Ocean News

Researchers Remind Big Potential in the Coastal Zone Indonesia

Senior Scholar Linwood Pendleton,said the Indonesian coastal areas have a high potential that needs to be preserved. The talk was part of a lecture series put on by the Embassy of the United States Jakarta-Indonesia U.S. Speaker and Specialist Program.
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Deep Sea Mining: Out of Sight, Out of Mind?

One of the major issues with deep-sea mining is that so little is known about its implications on the environment. Linwood Pendleton, senior scholar at the Nicholas Institute for Environmental Policy Solutions, comments in this blog post by Columbia University's Earth Institute. 

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Deep Sea being Damaged by Mining, Trawling

The deep sea especially that around continental shelves is being damaged by trawling and mining. Often there is little legislative protection, and developing countries are targeted. The Nicholas Institute's Linwood Pendleton discusses the deep sea on Radio National's "The Science Show."

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Deep-Sea Ocean Ecosystems Endangered

Relentlessly rising human demand for for deep-sea resources — fish, gas and oil, rare materials — is posing such a risk that international cooperation is needed if aquatic ecosystems are to be saved, U.S. scientists warn. Nicholas Institute Senior Scholar Linwood Pendleton comments in this Japan Times article.

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Scientists Call for Tougher Treaty to Protect the Deep Ocean

A new international agreement is needed to police the exploitation of the deep ocean because of the rising threats of deep-sea mining and bottom trawling for fish

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Gold Rush on the Seabed

Inventories of precious metals such as nickel, manganese, copper or cobalt slumber in the depths of our oceans. They are sought-after commodities for smartphones, electric cars or wind turbines. In two years, first mining licenses to be awarded. Experts fear irreparable environmental damage. The Nicholas Institute's Linwood Pendleton comments in this Voice of Switzerland article.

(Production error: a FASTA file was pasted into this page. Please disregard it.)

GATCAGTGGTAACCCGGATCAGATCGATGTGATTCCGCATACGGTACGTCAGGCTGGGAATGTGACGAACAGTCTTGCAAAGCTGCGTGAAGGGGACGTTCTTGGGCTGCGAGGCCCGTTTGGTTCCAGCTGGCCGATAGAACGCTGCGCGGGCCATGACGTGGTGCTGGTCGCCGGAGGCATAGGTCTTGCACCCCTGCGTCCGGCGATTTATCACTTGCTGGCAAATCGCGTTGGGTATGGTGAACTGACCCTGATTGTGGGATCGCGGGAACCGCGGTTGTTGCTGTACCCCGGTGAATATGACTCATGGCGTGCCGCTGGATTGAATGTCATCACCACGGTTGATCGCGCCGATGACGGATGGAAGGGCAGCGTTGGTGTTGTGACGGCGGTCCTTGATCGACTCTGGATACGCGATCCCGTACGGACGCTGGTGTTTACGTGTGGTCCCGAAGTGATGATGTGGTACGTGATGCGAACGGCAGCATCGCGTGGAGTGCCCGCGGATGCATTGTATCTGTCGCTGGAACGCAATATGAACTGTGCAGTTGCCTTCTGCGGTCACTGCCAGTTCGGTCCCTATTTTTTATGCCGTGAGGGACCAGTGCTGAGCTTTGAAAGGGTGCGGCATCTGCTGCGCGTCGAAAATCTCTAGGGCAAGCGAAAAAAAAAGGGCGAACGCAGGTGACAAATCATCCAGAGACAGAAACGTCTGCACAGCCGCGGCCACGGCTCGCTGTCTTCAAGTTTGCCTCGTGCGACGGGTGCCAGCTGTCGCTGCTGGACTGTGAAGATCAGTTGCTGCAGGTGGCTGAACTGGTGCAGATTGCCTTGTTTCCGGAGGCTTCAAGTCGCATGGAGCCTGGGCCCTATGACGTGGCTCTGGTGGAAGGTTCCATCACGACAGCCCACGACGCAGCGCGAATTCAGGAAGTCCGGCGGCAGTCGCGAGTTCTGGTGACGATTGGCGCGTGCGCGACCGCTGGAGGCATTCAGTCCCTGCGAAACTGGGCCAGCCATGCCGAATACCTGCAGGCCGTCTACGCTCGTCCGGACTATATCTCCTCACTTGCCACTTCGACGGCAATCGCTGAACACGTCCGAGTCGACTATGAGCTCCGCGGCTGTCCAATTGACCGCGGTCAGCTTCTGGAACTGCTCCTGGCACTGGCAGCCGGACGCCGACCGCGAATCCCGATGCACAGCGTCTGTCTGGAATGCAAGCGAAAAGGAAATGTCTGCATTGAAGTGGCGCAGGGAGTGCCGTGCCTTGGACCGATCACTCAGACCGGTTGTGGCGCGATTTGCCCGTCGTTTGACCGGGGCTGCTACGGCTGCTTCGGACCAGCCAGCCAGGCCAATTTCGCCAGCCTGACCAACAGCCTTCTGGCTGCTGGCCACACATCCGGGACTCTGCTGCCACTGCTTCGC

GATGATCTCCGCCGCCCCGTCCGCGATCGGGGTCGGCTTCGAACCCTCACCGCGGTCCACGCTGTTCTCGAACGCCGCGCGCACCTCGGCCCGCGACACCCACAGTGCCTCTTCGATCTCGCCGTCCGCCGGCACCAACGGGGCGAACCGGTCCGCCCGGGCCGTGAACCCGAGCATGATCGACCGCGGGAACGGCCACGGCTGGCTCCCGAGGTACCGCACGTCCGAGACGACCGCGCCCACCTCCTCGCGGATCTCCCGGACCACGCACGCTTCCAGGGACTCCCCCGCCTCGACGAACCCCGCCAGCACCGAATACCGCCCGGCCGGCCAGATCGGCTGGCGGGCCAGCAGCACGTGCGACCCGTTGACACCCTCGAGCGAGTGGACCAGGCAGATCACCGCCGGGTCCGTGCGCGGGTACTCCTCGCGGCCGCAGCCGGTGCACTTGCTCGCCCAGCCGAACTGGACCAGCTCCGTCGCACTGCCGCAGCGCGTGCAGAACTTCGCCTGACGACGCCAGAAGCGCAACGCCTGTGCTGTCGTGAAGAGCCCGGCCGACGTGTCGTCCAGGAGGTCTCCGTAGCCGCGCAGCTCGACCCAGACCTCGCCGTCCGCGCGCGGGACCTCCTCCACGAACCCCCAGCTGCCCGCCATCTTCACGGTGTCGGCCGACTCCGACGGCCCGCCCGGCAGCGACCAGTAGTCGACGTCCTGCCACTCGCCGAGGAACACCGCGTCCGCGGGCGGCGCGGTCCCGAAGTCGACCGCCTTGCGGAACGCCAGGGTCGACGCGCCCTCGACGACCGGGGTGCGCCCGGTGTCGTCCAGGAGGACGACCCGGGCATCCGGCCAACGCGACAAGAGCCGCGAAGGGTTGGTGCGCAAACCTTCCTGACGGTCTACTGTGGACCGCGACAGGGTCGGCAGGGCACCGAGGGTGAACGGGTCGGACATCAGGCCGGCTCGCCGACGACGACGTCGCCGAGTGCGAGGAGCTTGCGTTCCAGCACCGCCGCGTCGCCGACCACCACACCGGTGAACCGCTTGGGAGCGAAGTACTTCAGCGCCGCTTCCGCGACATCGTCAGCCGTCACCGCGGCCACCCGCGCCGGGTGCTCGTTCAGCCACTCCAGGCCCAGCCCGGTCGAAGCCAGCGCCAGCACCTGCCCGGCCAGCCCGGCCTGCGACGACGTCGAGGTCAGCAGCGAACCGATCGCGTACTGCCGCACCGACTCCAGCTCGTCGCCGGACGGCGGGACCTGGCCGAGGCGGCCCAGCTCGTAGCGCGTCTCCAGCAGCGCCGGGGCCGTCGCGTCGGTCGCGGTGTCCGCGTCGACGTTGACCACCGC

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Scientists Warn of Deep-Sea Mining's Destructive Potential, Want "New Stewardship" of Oceans

Thanks to advancements in robotics, deep-sea mining is rapidly approaching, especially for rare earth minerals that can be difficult to find in commercial quantities elsewhere. That's why a group of scientists have been trying to warn the public about the dangers of deep sea mining and calling for a "new stewardship" of our oceans.

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Deep Oceans Need ‘Stewardship’ to Prevent Industrial Damage

The deep ocean is Earth’s least explored environment, but that is rapidly changing. Scientists are calling for a new stewardship ethic as technological advances open the ocean deeps to the extraction of oil and gas, minerals and precious metals, and the dwindling supply of land-based materials creates economic incentives for deep sea industrialization. The Nicholas Institute's Linwood Pendleton comments in this Environment News Service article.

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Oil, Gas Exploration, Fishing Endangering Ocean Ecosystems Say Scientists

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Experts Call for Improved ‘Stewardship’ for Deep Sea Mining

Mining of the ocean floor, discussed since Jules Verne wrote 20,000 Leagues Under the Sea, will soon become reality – and experts are calling for improved international “stewardship”. Researchers told the American Association for the Advancement of Science’s annual meeting that action was needed to ensure that minerals were extracted in a way that is environmentally sound. Linwood Pendleton, senior scholar at the Nicholas Institute for Environmental Policy Solutions, comments in this Financial Times article.

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